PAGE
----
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In Kim's delayed choice experiment as described in Wikipedia, you get interference patterns or not depending on whether you look at detectors D3 and D4 (which give you path information) or look at detectors D1 and D2 (which do not give you path information) and therefore gives you no interference patterns, or interference patterns, respectively.

My question is what does it mean to "look at" the results for either pair of detectors? Is not the coincidence detector operating in both cases? ..or for all beams? How do you control what you "look at"?

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In Kim's delayed choice experiment as described in Wikipedia, you get interference patterns or not depending on whether you look at detectors D3 and D4 (which give you path information) or look at detectors D1 and D2 (which do not give you path information) and therefore gives you no interference patterns, or interference patterns, respectively.

That's an imprecise and therefore incorrect description of the experiment by Y.-H. Kim et al.; in particular, there seems no mentioning of "(looking at) detectors D1 and D2" or "(looking at) detectors D3 and D4" in the present Wikipedia article ("Delayed choice quantum eraser").

The setup is rather such that coincidences are recorded between

  • detector D0 and

  • exclusively either detector D1, or detector D2, or detector D3, or detector D4.

Correspondingly, the separately recorded rates (obtained as detector D0 is gradually scanned along the $\vec x$ direction) are called "R01", "R02", "R03", and "R4".

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  • $\begingroup$ Aha. So you record the coincidences as you describe in real time as D0 oscillates. If you had four separate coincidence detectors and each measuring against one of D0-D4 simultaneously would they all result in no interference detected, or two of each? $\endgroup$ Oct 23, 2015 at 0:04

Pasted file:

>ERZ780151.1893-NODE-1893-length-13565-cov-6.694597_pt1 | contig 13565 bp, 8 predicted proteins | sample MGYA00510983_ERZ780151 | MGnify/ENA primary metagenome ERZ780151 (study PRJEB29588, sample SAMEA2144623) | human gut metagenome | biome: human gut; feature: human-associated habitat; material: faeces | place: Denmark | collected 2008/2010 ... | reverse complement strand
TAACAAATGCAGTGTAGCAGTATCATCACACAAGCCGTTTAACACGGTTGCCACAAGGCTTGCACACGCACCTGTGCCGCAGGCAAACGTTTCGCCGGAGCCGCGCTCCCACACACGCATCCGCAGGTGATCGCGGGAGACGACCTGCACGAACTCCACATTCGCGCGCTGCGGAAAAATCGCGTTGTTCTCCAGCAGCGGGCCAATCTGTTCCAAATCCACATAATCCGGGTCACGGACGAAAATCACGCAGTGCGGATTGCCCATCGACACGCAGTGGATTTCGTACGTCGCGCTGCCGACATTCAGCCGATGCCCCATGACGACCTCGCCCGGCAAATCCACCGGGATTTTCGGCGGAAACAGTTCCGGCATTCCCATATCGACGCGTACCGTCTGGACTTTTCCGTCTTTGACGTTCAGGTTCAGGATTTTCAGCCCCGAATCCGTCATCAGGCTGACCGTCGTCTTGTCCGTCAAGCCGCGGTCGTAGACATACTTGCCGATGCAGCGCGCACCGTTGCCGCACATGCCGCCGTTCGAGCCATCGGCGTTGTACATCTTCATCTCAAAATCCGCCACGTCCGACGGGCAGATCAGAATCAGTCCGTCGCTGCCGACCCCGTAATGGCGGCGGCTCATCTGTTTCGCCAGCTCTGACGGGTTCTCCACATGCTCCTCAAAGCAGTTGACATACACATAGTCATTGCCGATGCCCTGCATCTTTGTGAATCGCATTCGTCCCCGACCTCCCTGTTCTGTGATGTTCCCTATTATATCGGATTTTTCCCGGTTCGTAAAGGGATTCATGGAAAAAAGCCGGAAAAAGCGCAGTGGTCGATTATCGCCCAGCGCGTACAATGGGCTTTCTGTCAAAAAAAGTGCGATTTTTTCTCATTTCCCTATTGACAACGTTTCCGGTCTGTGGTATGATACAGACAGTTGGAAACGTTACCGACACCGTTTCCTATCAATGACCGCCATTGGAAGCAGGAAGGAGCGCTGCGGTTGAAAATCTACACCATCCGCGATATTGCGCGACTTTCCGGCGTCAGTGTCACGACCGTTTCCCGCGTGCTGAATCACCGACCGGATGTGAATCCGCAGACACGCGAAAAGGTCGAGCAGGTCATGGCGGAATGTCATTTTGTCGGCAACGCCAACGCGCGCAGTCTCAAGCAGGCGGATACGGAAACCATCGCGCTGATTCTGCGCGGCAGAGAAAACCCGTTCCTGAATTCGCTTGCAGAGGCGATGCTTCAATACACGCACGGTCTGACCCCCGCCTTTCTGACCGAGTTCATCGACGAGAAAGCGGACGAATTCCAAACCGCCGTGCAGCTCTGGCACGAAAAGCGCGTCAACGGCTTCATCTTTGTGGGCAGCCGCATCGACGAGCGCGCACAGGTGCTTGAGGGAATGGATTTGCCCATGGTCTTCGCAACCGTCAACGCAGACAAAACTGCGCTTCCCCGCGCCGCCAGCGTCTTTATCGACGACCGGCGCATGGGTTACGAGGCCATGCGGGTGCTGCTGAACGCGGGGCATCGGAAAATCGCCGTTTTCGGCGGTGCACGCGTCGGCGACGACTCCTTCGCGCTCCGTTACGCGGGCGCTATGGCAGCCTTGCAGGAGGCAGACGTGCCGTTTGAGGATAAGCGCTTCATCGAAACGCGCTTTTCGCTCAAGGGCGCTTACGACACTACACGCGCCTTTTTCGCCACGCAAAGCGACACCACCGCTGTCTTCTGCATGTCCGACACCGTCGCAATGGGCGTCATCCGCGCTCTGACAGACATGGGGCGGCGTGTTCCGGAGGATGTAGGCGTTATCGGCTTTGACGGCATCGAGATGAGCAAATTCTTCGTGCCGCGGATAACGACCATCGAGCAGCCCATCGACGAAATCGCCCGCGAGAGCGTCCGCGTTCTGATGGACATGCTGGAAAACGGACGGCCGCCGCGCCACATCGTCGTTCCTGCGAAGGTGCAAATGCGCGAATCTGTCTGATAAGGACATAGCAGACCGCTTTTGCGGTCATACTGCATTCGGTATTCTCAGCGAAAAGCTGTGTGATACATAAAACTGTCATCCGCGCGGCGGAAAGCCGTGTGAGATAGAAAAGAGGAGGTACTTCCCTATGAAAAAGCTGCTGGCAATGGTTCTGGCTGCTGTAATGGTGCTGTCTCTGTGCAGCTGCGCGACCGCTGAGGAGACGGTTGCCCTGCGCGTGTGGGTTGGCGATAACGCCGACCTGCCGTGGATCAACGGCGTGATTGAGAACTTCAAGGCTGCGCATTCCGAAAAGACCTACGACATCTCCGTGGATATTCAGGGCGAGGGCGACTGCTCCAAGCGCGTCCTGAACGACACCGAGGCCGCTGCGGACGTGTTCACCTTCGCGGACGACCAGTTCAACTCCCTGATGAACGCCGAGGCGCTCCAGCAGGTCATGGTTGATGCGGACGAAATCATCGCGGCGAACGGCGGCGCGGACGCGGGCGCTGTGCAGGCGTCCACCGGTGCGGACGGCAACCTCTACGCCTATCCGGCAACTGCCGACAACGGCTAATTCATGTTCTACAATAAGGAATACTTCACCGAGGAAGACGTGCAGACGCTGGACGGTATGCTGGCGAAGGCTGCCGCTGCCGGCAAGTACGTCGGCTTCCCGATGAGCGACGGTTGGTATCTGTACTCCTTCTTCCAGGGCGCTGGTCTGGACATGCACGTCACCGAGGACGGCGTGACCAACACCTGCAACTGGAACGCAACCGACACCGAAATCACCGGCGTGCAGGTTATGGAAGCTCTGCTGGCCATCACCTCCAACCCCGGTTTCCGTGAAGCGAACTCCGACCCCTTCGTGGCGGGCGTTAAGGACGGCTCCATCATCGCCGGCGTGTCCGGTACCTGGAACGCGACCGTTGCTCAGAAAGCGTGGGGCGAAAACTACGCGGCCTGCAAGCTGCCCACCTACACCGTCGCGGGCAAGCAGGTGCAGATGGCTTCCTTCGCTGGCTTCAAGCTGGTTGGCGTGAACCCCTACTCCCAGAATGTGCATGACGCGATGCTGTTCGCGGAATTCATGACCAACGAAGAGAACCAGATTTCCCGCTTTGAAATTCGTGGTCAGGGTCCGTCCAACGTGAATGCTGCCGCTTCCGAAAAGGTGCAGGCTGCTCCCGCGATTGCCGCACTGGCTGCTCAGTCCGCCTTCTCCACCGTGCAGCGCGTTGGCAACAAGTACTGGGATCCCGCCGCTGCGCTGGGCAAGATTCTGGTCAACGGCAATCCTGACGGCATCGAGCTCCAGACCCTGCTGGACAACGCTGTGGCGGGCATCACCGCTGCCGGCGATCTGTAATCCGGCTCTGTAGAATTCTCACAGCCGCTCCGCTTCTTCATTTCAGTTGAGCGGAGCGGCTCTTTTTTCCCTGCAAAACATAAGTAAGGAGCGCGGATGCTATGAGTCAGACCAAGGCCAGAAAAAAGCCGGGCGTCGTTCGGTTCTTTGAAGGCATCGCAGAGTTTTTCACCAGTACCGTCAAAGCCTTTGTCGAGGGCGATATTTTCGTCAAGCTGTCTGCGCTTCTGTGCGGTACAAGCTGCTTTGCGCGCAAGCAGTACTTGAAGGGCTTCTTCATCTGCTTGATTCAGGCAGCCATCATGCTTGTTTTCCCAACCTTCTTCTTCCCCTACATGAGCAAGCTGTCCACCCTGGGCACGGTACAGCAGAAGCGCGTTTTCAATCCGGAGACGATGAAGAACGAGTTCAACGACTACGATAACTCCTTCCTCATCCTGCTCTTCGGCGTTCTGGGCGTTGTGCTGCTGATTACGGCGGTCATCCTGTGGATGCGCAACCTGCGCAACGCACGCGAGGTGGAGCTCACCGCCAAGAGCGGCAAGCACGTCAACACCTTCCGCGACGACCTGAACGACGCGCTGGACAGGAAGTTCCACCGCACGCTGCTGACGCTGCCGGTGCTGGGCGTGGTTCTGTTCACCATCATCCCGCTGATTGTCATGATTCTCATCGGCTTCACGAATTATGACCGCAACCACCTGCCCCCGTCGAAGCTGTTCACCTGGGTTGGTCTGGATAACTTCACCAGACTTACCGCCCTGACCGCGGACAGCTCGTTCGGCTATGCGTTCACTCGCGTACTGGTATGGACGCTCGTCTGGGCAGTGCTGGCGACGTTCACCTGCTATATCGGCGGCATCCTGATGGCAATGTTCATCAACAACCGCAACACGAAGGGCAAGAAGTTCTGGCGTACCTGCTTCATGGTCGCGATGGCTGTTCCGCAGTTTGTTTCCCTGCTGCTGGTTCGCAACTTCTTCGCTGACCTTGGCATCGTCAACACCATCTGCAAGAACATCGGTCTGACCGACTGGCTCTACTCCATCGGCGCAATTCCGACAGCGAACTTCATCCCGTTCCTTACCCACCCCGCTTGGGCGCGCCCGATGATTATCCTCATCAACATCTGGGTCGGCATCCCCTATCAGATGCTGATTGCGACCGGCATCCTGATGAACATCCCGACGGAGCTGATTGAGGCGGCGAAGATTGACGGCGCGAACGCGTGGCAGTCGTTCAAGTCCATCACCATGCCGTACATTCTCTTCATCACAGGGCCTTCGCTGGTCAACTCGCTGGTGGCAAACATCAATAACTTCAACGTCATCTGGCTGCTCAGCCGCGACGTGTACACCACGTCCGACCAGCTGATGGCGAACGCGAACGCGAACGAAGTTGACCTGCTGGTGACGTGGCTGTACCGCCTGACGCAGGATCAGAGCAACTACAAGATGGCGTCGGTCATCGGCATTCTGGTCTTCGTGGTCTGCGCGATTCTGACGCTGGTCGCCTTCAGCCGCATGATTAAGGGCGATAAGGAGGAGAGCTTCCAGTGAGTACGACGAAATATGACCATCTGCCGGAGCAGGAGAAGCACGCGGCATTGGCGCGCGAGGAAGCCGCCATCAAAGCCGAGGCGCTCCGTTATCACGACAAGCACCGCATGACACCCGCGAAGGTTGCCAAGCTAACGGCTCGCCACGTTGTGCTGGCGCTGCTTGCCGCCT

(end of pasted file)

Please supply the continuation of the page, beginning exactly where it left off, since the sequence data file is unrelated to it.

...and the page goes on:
• $\begingroup$ @John Fistere: "So you record the coincidences as you describe in real time as D0 oscillates." -- To say that "D0 oscillates" is a gross mis-characterization. Instead, D0 records at each "x position"; long enough for differences in rates to show up with some significance. We could think of D0 as one large camera sensor. "If you had four separate coincidence detectors" -- That's what we/Kim et al. have: Coinc. counters "D0D1", "D0D2", "D0D3" and "D0D4"; and they record what's shown in Fig.s 3 and 4. Obviously: always only one of these finds a coicidence, given one single laser photon. $\endgroup$
    – user12262
    Oct 23, 2015 at 4:48
  • $\begingroup$ @user12261: Thanks. Is there a reason your setup is such that you can record coincidences only exclusively with one of D1-D4? You also say that D0 records "long enough". Could it not be a permanent record? It must be clear that there are elements of your experiment I don't understand. I really appreciate your clarification. $\endgroup$ Oct 23, 2015 at 18:25
  • $\begingroup$ @John Fistere: "Thanks." -- Sure. "Is there a reason [Kim et al.'s] setup is such that you can record coincidences only exclusively with one of D1-D4?" -- The main idea is to analyze one laser photon "at a time". Asking for coincidences between D1 and/or D2, D3, D4 necessarily involves several photons. (I'm sure this could be set up and analyzed, too; but I'm not sure that's in any way considered "interesting".) "You also say that D0 records "long enough"." -- A large count ($n \ge 150$) of "D1+D2+D3+D4" being recorded with D0 "at any one spot $x$"; with recorded coincidences $\le n$. $\endgroup$
    – user12262
    Oct 27, 2015 at 19:09
  • $\begingroup$ I realize now that "simultaneous" recording of coincidences of D1-D4 makes no particular sense because the coincidences occur at different times anyway, and the result would be the same for each recorder, running concurrently or not. $\endgroup$ Oct 28, 2015 at 6:28

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